How to Challenge a Benefits Decision?
What does it mean ‘asking for DWP mandatory reconsideration’? In simple terms, it means you disagree with a decision made about your claim for benefits, child maintenance, or tax credits.
Hence, it is the official and correct way of asking one of the government departments to look at your case again and to ‘reconsider’ or ‘review’ whether the decision they made is correct.
There are several reasons why people with rights to benefits can ask for a reappraisal – usually from the Department for Work and Pensions (DWP).
So, you can ask for a mandatory reconsideration any time you believe that:
- The benefits office dealing with your particular claim made an error or they missed some important evidence.
- There are valid grounds for disagreeing with the actual reasons behind the benefits decision already given to you.
- There is enough evidence or conflict to justify a request for the decision to be looked at again.
That being said, there are certain kinds of benefit decisions that cannot be reconsidered. You can find out for sure by checking the original decision letter sent to you by the relevant department.
List of Benefits You Can Challenge
The most common welfare benefits and allowances that qualify for mandatory reconsideration include:
- Attendance Allowance
- Bereavement Allowance
- Carer’s Allowance
- Carer’s Credit
- Child maintenance (also called ‘child support’)
- Compensation Recovery Scheme (includes NHS recovery claims)
- Diffuse Mesothelioma Payment Scheme
- Disability Living Allowance
- Employment and Support Allowance (ESA)
- Funeral Expenses Payment
- Income Support
- Industrial Injuries Disablement Benefit
- Jobseeker’s Allowance (JSA)
- Maternity Allowance
- Pension Credit
- Personal Independence Payment (PIP)
- Sure Start Maternity Grant
- Universal Credit (including advance payments)
- Winter Fuel Payment
You must follow a different process to challenge a benefit decision (mandatory reconsideration) about:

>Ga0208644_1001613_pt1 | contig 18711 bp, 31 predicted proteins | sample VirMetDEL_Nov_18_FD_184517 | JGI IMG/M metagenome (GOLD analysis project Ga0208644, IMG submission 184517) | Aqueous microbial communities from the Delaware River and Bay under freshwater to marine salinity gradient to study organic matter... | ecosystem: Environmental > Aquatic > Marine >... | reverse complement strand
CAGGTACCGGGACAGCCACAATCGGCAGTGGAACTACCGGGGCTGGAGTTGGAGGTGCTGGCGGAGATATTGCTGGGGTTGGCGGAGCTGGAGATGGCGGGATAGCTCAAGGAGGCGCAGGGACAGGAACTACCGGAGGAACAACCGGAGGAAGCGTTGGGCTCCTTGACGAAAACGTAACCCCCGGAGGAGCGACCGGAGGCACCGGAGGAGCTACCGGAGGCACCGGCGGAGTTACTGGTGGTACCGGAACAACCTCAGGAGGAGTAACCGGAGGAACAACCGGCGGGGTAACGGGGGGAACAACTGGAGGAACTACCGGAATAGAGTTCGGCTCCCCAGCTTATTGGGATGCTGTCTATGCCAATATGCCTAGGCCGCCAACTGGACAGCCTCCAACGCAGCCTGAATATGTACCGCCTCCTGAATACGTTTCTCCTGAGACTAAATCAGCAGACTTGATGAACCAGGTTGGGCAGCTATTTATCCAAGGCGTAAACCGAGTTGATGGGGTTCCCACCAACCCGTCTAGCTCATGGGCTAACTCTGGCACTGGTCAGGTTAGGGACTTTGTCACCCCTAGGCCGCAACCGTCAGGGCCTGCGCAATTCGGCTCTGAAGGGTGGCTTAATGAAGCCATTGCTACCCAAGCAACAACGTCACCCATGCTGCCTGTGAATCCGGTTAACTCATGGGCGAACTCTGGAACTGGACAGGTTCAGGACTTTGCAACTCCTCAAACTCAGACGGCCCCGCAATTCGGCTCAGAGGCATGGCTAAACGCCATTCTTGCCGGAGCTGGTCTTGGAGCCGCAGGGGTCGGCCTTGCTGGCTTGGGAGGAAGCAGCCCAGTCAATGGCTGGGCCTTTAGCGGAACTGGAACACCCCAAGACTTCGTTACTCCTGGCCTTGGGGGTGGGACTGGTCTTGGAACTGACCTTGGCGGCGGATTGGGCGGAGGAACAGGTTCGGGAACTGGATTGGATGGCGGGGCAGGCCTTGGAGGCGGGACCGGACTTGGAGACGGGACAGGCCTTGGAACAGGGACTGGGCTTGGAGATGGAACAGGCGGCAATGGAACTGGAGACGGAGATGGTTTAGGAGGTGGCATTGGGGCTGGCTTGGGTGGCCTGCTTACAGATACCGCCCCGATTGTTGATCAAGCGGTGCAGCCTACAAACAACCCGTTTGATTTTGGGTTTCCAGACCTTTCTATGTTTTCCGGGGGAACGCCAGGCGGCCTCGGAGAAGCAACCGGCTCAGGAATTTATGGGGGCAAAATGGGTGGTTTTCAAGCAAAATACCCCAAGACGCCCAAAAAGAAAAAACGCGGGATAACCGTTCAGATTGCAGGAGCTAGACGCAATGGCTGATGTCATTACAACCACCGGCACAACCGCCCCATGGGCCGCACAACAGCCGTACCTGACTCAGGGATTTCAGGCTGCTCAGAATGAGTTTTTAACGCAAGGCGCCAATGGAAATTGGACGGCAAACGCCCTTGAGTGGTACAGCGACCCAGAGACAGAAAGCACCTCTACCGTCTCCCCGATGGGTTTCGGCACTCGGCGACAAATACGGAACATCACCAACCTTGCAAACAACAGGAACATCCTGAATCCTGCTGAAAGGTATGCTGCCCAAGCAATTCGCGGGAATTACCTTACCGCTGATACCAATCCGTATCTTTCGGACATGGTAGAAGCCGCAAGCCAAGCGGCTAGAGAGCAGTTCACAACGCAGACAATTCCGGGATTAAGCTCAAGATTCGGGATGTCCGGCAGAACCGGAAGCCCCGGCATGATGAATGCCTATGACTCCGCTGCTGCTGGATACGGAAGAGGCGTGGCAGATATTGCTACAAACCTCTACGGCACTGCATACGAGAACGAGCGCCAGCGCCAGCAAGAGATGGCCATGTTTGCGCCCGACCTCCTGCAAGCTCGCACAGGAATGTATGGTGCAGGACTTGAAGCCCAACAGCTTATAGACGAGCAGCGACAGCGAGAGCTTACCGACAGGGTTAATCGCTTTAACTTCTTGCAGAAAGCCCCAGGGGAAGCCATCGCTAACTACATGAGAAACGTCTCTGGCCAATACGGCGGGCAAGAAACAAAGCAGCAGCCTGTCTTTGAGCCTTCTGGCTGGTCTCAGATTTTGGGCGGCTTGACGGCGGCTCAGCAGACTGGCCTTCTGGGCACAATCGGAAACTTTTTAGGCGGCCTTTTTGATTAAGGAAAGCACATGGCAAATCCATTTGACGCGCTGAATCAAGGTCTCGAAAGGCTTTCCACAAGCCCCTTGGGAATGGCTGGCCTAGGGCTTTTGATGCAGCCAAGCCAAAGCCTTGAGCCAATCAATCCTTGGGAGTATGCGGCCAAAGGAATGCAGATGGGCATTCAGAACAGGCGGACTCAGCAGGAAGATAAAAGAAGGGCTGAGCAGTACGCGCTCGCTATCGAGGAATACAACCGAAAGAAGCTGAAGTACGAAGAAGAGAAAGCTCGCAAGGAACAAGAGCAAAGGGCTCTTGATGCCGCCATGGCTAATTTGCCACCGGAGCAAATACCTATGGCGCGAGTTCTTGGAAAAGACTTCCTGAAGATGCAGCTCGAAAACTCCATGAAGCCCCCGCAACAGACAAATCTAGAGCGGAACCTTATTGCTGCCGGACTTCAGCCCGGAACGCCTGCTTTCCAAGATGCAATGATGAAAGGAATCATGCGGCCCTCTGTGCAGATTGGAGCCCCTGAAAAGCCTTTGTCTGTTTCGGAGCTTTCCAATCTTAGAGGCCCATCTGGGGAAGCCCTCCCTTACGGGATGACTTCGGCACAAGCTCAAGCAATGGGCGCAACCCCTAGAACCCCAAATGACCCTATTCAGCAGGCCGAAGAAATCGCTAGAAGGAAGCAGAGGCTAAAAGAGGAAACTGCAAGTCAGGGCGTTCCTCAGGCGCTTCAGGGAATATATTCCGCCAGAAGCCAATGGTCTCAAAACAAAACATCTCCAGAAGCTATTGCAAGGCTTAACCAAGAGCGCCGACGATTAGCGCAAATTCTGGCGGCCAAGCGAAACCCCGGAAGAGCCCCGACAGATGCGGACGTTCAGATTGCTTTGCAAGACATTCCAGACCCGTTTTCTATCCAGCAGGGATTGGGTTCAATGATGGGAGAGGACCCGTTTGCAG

- Child Benefit and Guardian’s Allowance
- Housing Benefit
- Tax credits appeals and complaints
- Tax-Free Childcare and 30 hours free childcare
- Vaccine Damage Payment
How to Ask for a Mandatory Reconsideration
There are several ways to contact the benefits office that handed out your original decision, such as by:
- Downloading a mandatory reconsideration request form
- Writing a letter
You will find the contact details of each department written on your decision letter.
Remember, they need to receive your request within thirty days of the decision date (especially if you are sending a letter or a form).
Mandatory Reconsideration and Universal Credit
You should be able to sign into your Universal Credit account through GOV.UK and use your journal to ask for a mandatory reconsideration. If not, you can challenge a benefit decision by:
- Writing a letter and addressing it to the department stated on your decision letter.
- Filling in a form on screen (form CRMR1), downloading it, and then returning it to the Department for Work and Pensions (DWP).
- Calling the helpline for claimants of Universal Credit.
Universal Credit Helpline
Telephone: 0800 328 5644
Welsh language: 0800 328 1744
Textphone: 0800 328 1344
Monday to Friday: 8am to 6pm
Learn more about call charges
Before You Ask for a Mandatory Reconsideration
The office that is dealing with your claim for benefits can help you decide whether to ask for mandatory reconsideration or not (and what evidence you need to give).